& cplSiteName &
Video

Public Access Small Cells: Off to a Slow Start

2/12/2014
50%
50%
With small cells set to be a hot topic at Mobile World Congress, Heavy Reading senior analyst Patrick Donegan explains why the market for public access small cells hasn't yet taken off in the way that some had anticipated.
Newest First  |  Oldest First  |  Threaded View        ADD A COMMENT
Page 1 / 2   >   >>
danny_be
50%
50%
danny_be,
User Rank: Lightning
2/13/2014 | 10:08:10 AM
Blazing Fast 15-Minute Installation of Small Cell Backhaul by Non-Telco Installers
Backhaul and its installation are biggest impediment to public-access small cell deployments (Accroding to the current poll of light reading)

Siklu is now addressing it in order to enable small cell market to happened:

Gigabit capacity of backhaul with lowest footprint and 15-Minute Installation time.

http://www.siklu.com/news/15-minute-installation/

 





 

 

cwgservices
50%
50%
cwgservices,
User Rank: Light Beer
2/13/2014 | 8:51:21 AM
Small Cell : Macro Cell ::: LAN : WAN
In my analogy, it can be seen that the systems have different capabilities and different applications, and are usually complementary rather than competing.

To take it a step further, public access small cells are like a public wifi hotspot created as an enhancement to someone's LAN. If the technology is adopted by enough people/companies/cities, it can bring access to more people. If it's restricted by shortsighted and profit-hungry providers, it will end up one more perk for the privileged few and I'll want no part of it.
MordyK
50%
50%
MordyK,
User Rank: Light Sabre
2/12/2014 | 4:37:19 PM
Re: Different drivers?
There's also the fact that enterprise small cells are fairly easy to deploy, relative to the more public access metroell type of application, which requires backhaul, power, deployment, permits, etc.
MordyK
50%
50%
MordyK,
User Rank: Light Sabre
2/12/2014 | 4:36:52 PM
Re: Different drivers?
My browser hung. My bad :)
DanJones
50%
50%
DanJones,
User Rank: Blogger
2/12/2014 | 4:29:45 PM
Re: Different drivers?
I heard you twice the first time!
MordyK
50%
50%
MordyK,
User Rank: Light Sabre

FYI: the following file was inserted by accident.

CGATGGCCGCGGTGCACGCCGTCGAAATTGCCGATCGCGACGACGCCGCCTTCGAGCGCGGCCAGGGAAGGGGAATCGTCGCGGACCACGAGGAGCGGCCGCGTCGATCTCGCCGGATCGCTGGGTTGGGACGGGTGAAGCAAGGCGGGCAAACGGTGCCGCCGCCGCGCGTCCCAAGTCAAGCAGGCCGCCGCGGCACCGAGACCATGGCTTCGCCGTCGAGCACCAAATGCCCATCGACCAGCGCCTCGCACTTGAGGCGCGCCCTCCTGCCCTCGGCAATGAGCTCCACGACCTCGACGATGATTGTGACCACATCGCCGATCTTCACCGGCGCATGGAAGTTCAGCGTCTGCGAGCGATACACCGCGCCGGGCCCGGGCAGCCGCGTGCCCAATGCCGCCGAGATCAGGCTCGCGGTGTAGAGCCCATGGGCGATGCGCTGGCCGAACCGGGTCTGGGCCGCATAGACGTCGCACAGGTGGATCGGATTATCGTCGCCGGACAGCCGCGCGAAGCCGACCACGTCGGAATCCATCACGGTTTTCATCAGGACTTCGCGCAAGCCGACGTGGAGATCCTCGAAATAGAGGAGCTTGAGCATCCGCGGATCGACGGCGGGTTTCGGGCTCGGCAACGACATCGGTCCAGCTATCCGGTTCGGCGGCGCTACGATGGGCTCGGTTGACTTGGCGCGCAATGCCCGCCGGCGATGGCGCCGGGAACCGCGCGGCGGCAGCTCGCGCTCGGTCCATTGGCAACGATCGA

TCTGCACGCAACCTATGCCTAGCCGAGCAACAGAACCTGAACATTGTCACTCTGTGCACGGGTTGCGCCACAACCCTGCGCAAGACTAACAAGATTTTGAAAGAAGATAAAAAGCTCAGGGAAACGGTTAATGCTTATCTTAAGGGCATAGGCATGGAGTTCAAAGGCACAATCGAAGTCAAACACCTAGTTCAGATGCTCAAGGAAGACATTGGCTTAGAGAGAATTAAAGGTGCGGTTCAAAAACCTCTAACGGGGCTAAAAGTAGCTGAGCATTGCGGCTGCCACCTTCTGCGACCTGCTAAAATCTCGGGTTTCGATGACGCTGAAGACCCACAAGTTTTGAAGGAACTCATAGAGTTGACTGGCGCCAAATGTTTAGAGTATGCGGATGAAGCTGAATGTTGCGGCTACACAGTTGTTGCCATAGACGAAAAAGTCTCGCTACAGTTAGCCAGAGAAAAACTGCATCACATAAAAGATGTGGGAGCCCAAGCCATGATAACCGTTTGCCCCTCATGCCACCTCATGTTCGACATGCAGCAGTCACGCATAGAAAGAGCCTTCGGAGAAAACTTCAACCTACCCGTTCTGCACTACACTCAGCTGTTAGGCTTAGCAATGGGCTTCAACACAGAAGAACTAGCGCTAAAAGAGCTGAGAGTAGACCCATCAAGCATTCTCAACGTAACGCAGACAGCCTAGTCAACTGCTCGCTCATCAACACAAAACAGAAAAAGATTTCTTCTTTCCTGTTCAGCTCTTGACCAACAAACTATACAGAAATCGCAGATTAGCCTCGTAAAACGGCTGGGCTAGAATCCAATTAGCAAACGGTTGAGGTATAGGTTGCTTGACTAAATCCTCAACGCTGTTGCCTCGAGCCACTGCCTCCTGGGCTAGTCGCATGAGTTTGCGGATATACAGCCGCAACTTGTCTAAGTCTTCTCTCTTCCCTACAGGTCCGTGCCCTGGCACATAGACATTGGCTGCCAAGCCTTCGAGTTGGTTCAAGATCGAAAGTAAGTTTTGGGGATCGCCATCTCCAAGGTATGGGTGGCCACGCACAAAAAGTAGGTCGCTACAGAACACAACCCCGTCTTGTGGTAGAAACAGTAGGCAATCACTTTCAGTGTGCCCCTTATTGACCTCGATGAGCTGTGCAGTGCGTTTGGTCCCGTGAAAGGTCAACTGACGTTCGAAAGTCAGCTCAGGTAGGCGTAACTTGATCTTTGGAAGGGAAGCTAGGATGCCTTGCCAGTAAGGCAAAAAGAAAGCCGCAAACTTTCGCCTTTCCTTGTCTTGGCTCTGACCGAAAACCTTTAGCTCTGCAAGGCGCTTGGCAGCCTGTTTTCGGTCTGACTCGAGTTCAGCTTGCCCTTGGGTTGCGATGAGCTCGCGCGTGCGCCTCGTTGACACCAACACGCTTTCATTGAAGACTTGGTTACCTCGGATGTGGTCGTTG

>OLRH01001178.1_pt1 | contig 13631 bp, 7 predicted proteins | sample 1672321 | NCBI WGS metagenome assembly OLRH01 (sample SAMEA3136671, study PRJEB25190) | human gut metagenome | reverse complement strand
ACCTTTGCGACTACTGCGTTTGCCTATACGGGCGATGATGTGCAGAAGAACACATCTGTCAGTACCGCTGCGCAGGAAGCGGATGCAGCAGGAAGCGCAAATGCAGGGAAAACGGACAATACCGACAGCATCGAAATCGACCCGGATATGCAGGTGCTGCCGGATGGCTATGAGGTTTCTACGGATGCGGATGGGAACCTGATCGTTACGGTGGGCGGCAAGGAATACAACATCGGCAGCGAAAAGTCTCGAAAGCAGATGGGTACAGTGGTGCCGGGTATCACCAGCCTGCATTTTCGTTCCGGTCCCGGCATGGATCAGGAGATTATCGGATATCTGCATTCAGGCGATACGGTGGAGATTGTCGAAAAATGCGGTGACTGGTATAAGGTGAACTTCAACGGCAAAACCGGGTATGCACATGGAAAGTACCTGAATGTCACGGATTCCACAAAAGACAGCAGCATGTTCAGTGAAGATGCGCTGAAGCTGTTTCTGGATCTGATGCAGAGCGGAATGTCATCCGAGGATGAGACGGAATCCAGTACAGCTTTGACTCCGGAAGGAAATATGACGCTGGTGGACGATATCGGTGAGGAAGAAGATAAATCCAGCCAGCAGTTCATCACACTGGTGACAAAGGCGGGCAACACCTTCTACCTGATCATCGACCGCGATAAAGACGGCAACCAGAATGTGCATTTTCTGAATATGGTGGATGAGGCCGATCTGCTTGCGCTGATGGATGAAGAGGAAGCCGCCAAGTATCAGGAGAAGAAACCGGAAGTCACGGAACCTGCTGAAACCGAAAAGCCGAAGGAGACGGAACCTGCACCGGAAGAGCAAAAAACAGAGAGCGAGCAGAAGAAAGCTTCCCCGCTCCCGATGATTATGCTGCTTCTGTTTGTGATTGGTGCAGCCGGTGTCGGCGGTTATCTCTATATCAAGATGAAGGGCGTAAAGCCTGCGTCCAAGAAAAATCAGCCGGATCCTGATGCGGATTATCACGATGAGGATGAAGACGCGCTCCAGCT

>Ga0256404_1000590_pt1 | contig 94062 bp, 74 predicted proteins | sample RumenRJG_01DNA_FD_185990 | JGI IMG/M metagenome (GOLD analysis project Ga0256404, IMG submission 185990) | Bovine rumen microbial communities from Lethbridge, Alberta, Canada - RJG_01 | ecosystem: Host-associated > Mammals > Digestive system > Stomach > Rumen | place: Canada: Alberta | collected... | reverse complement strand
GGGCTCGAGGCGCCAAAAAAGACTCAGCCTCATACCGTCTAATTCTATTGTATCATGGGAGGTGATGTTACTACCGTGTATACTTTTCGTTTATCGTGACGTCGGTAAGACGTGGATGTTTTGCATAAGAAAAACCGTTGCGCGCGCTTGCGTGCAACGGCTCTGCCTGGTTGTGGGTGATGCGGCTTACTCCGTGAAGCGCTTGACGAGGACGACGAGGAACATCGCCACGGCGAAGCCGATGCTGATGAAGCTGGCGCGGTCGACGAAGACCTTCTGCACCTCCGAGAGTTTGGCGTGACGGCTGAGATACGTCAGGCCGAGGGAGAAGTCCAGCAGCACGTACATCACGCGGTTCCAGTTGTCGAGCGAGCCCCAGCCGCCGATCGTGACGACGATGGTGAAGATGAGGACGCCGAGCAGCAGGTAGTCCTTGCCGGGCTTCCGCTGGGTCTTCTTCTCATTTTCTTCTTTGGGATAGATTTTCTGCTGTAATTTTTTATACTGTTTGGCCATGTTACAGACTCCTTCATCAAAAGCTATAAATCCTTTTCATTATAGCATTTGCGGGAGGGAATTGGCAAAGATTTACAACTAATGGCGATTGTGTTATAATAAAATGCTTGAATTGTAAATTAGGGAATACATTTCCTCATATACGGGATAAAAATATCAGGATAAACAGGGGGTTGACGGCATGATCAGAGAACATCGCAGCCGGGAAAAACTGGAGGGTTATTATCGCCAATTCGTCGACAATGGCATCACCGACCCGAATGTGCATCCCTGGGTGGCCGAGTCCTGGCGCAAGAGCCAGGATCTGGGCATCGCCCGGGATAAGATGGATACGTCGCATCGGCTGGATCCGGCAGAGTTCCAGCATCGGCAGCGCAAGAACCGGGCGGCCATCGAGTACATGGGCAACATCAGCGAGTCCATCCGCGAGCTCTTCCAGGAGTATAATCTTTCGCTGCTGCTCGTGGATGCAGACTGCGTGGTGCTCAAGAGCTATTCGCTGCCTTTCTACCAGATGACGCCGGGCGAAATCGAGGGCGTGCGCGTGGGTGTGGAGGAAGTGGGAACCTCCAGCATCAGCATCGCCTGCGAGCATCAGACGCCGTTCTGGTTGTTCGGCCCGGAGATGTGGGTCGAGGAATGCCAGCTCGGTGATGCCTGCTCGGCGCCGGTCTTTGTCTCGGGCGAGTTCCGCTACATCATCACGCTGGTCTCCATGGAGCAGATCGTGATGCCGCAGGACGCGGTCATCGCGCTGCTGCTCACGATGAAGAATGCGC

2/12/2014 | 4:29:04 PM
Re: Different drivers?
There's also the fact that enterprise small cells are fairly easy to deploy, relative to the more public access metroell type of application, which requires backhaul, power, deployment, permits, etc.
DanJones
50%
50%
DanJones,
User Rank: Blogger
2/12/2014 | 4:23:35 PM
Re: Different drivers?
Yeah, that's why there's actual deployments happening now. :-)
MordyK
50%
50%
MordyK,
User Rank: Light Sabre
2/12/2014 | 4:19:58 PM
Re: Different drivers?
There's also the fact that enterprise small cells are fairly easy to deploy, relative to the more public access metroell type of application, which requires backhaul, power, deployment, permits, etc.
DanJones
50%
50%
DanJones,
User Rank: Blogger
2/12/2014 | 12:49:42 PM
Re: Different drivers?
Enterprise small cells certainly will get more attention this year. Simply because there are and likely will be more live deplyments to talk about
mendyk
50%
50%
mendyk,
User Rank: Light Sabre
2/12/2014 | 11:33:13 AM
Re: Different drivers?
Excellent use of analogy here. Just to stretch it a bit further -- what you're saying is that public access small cells are the equivalent of a poorly maintained public golf course that doubles as a feeding ground for thousands of Canada geese.
Page 1 / 2   >   >>
Featured Video
From The Founder
Light Reading founder Steve Saunders grills Cisco's Roland Acra on how he's bringing automation to life inside the data center.
Flash Poll
Upcoming Live Events
February 26-28, 2018, Santa Clara Convention Center, CA
March 20-22, 2018, Denver Marriott Tech Center
April 4, 2018, The Westin Dallas Downtown, Dallas
May 14-17, 2018, Austin Convention Center
All Upcoming Live Events
Infographics
SmartNICs aren't just about achieving scale. They also have a major impact in reducing CAPEX and OPEX requirements.
Hot Topics
Project AirGig Goes Down to Georgia
Dan Jones, Mobile Editor, 12/13/2017
Here's Pai in Your Eye
Alan Breznick, Cable/Video Practice Leader, Light Reading, 12/11/2017
Verizon's New Fios TV Is No More
Mari Silbey, Senior Editor, Cable/Video, 12/12/2017
Ericsson & Samsung to Supply Verizon With Fixed 5G Gear
Dan Jones, Mobile Editor, 12/11/2017
Juniper Turns Contrail Into a Platform for Multicloud
Craig Matsumoto, Editor-in-Chief, Light Reading, 12/12/2017
Animals with Phones
Don't Fall Asleep on the Job! Click Here
Live Digital Audio

Understanding the full experience of women in technology requires starting at the collegiate level (or sooner) and studying the technologies women are involved with, company cultures they're part of and personal experiences of individuals.

During this WiC radio show, we will talk with Nicole Engelbert, the director of Research & Analysis for Ovum Technology and a 23-year telecom industry veteran, about her experiences and perspectives on women in tech. Engelbert covers infrastructure, applications and industries for Ovum, but she is also involved in the research firm's higher education team and has helped colleges and universities globally leverage technology as a strategy for improving recruitment, retention and graduation performance.

She will share her unique insight into the collegiate level, where women pursuing engineering and STEM-related degrees is dwindling. Engelbert will also reveal new, original Ovum research on the topics of artificial intelligence, the Internet of Things, security and augmented reality, as well as discuss what each of those technologies might mean for women in our field. As always, we'll also leave plenty of time to answer all your questions live on the air and chat board.

Like Us on Facebook
Twitter Feed